Lessons for US in Northern Ireland's 'marching season'

by Mary Ann McGivern

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Northern Ireland has entered into its annual “marching season,” which culminates on July 12, commemorating the victory of Protestant William of Orange over Catholic James II in 1690 when the Battle of the Boyne was fought on the east coast of Ireland near Drogheda in County Louth.

I started volunteering as an international observer in Northern Ireland in 1999, a few months after the March assassination there of Catholic attorney Rosemary Nelson. Several Irish Catholic lawyers from New York organized the Irish Parades Emergency Committee (IPEC) and recruited nuns to join them who were members of the Interfaith Center on Corporate Responsibility.

Some of us had filed resolutions on behalf of our communities calling on companies that do business in Northern Ireland to adopt a set of equal opportunity principles. We also brought with us a variety of experiences in non-violent direct action.

For nine years I stood on street corners the first two weeks of July, wearing a blue jacket and an IPEC I.D., taking photos of marching bands and making notes about what I saw.

Did the bands observe silence when they marched in front of a Catholic church? No.

Did the police restrict public drinking and the carrying of offensive symbols? No.

Did the police mobilize armored trucks with gun turrets (called Saracens) and water cannons to control the Catholic protesters? Yes.

My mother looked at my photos one year and she got it immediately. “Why, you’re watching the police!” she said.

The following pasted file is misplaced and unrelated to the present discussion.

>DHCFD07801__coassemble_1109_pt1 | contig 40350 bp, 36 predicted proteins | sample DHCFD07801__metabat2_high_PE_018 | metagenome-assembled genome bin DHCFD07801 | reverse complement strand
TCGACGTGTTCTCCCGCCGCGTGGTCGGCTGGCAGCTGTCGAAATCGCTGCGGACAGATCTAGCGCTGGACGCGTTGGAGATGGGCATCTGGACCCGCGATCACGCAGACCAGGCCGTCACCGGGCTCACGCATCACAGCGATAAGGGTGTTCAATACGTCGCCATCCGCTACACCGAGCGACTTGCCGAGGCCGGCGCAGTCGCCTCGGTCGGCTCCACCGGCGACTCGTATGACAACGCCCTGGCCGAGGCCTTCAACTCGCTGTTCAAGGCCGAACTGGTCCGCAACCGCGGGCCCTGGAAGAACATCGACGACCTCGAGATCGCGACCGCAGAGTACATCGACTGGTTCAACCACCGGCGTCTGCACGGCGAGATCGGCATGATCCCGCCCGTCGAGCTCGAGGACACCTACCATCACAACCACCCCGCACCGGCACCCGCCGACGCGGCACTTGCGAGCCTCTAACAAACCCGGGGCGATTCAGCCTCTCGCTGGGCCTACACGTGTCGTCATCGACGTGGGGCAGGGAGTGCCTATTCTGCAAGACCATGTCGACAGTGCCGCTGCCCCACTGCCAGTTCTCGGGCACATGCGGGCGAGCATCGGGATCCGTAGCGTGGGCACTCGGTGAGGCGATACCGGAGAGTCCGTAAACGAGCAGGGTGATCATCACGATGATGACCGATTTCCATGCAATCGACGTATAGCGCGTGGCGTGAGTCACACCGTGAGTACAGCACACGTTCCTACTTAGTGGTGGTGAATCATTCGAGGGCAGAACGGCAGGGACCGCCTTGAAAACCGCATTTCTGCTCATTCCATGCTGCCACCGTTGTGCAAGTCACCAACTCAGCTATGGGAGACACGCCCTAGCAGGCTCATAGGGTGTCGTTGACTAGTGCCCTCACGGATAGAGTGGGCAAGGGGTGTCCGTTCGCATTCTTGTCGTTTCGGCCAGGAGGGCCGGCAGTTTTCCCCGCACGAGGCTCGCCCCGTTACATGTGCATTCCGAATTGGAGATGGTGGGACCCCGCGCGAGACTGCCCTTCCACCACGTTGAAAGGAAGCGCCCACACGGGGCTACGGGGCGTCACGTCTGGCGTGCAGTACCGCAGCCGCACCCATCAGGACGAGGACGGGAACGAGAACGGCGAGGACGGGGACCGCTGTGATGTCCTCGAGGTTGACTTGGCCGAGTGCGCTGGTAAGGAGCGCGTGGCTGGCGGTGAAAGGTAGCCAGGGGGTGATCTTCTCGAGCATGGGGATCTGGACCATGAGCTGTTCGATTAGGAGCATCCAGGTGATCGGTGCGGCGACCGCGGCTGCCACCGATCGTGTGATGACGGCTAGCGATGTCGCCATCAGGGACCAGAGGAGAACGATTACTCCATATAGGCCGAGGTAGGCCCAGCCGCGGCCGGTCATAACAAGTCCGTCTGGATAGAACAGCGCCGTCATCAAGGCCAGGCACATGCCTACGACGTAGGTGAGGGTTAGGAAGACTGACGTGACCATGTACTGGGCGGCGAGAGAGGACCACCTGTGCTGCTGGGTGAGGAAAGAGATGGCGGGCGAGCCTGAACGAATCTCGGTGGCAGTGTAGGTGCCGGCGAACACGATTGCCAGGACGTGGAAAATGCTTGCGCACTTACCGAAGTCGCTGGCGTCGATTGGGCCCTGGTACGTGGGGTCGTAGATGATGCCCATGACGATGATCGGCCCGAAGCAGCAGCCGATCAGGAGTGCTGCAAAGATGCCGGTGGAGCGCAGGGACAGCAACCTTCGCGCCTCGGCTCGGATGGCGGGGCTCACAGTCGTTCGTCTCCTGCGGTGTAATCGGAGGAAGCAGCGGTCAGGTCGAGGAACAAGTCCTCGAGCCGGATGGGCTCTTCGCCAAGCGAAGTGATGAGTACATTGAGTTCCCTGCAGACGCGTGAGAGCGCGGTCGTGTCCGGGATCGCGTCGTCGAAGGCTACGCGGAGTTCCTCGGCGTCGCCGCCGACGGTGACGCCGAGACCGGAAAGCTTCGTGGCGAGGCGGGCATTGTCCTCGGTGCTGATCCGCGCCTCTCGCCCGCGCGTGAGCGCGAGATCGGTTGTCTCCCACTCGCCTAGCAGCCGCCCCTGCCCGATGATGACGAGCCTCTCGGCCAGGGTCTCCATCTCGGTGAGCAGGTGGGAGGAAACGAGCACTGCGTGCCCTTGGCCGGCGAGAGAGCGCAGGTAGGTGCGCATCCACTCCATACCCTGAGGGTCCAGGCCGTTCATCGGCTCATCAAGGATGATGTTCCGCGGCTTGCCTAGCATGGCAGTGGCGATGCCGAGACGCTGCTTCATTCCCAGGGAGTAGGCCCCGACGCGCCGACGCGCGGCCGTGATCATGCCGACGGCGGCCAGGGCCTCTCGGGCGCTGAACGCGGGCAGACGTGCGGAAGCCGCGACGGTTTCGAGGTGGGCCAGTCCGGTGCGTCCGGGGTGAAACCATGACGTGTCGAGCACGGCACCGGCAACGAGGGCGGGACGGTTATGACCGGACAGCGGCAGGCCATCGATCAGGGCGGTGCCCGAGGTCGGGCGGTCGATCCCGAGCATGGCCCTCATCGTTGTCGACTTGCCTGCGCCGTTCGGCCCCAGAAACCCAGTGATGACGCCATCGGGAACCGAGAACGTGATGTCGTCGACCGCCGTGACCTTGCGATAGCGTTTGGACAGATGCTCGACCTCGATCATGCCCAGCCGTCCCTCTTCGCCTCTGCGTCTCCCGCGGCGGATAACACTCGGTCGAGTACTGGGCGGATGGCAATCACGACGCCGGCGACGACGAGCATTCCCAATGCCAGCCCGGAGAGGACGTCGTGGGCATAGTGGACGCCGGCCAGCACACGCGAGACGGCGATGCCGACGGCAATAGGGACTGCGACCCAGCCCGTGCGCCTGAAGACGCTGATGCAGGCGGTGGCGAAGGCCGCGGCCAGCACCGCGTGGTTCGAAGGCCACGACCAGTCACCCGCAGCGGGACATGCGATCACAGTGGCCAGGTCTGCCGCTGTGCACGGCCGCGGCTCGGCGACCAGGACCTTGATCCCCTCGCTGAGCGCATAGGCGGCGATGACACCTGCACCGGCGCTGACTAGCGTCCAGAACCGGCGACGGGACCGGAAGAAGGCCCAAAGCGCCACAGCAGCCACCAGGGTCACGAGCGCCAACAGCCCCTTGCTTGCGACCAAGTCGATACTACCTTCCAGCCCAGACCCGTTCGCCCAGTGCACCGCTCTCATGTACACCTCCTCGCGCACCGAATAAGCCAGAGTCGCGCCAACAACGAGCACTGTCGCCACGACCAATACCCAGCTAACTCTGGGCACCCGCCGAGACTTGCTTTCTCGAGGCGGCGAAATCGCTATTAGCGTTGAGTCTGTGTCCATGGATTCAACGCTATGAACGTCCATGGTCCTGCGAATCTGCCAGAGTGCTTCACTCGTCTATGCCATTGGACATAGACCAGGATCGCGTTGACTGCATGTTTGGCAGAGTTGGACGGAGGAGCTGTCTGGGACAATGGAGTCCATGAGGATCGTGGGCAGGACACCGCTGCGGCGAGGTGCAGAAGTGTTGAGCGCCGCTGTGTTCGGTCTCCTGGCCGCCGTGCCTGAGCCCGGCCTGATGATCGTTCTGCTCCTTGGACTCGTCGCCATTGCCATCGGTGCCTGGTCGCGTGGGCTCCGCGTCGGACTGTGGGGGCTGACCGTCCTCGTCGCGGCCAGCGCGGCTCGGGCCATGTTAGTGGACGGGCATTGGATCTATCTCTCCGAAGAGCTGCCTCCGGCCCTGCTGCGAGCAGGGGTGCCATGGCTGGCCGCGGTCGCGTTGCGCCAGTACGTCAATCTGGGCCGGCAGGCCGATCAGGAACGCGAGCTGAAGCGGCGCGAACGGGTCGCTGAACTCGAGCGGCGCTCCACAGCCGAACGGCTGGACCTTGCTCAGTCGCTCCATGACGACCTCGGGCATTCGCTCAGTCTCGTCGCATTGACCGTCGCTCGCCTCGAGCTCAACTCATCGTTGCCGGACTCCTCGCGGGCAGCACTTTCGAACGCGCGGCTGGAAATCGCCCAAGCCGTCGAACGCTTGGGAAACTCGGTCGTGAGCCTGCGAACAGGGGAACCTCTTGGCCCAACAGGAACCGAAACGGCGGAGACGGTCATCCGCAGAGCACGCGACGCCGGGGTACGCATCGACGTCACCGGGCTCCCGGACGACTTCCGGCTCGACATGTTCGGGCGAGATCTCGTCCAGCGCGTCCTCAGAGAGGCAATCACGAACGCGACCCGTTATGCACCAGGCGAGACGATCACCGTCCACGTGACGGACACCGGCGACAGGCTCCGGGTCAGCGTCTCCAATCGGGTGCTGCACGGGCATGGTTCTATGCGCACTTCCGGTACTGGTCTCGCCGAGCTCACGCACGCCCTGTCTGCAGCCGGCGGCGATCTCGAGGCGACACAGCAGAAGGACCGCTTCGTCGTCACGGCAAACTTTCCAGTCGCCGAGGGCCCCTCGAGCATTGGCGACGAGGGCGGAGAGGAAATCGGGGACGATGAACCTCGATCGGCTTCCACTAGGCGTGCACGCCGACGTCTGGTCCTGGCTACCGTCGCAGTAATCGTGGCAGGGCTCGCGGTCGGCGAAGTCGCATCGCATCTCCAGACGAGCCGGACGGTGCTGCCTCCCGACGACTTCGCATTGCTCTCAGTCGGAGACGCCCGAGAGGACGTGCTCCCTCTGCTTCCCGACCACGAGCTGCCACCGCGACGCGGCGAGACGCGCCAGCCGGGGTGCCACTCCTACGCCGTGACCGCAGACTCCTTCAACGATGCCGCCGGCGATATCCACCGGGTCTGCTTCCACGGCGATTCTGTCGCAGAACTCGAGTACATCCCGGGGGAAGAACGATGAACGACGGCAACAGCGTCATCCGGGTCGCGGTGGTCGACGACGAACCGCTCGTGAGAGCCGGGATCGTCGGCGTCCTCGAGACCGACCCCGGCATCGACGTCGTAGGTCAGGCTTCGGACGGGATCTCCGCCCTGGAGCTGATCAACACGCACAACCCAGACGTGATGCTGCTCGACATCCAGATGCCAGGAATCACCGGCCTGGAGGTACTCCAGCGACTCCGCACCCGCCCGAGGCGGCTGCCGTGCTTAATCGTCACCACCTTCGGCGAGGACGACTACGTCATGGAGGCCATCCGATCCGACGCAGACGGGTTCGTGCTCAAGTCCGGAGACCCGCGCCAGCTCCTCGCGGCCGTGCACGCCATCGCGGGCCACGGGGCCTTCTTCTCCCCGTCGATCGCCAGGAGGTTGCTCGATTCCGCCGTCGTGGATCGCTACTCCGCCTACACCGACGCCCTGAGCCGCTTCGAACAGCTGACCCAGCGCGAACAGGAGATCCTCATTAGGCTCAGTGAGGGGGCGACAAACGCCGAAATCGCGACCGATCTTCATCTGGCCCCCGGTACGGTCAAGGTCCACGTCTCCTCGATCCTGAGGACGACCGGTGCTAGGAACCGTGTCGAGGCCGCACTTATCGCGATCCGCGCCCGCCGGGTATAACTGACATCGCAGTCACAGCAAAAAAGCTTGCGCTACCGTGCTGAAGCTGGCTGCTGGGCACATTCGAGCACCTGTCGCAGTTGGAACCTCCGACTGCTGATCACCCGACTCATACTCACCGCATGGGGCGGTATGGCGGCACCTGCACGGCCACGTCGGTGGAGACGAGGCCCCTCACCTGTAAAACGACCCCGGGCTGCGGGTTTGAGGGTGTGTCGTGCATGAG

The police do a better job today, but the parades are still dangerous. I recently took a look at the Parades Commission website. There must be more than a thousand parades that have given notice they will be marching throughout the month. However, as of July 1, only 20 are contested, either because they march past Catholic churches or because of a contentious history. Marchers insist that they are celebrating their rightful heritage by marching through Catholic neighborhoods.

It makes me think of the argument that the Confederate flag is a symbol of Southern heritage. Bernadette Devlin McAliskey, the firebrand during the quaintly named “Troubles” of the late-20th century in Northern Ireland, once spoke here in St. Louis.

She said that the Irish Catholics there were like the American blacks -- denied jobs and suffrage and housing; attacked by the police; a population at risk. People in the audience squirmed. They didn’t like the analogy. But I’ve heard it made often in Northern Ireland within the Catholic community.

As far as I can see, most of the people who wield these symbols of supremacy and privilege don’t have the ugly history in the forefront of their minds. The flags and songs are an excuse for drinking and maybe for finding someone to beat up -- in short, for exercising privilege today.

In Ireland, it’s a 325-year history. In the U.S., while the Civil War is just 155 years ago, slavery was introduced here not long before the Battle of the Boyne. We have a lot of heritage to overcome.

So don’t just roll your eyes when you hear reports of violence in Belfast in the Ardoyne district or along Springfield Road. Instead, listen with compassion.

Ireland is doing better and so can we.

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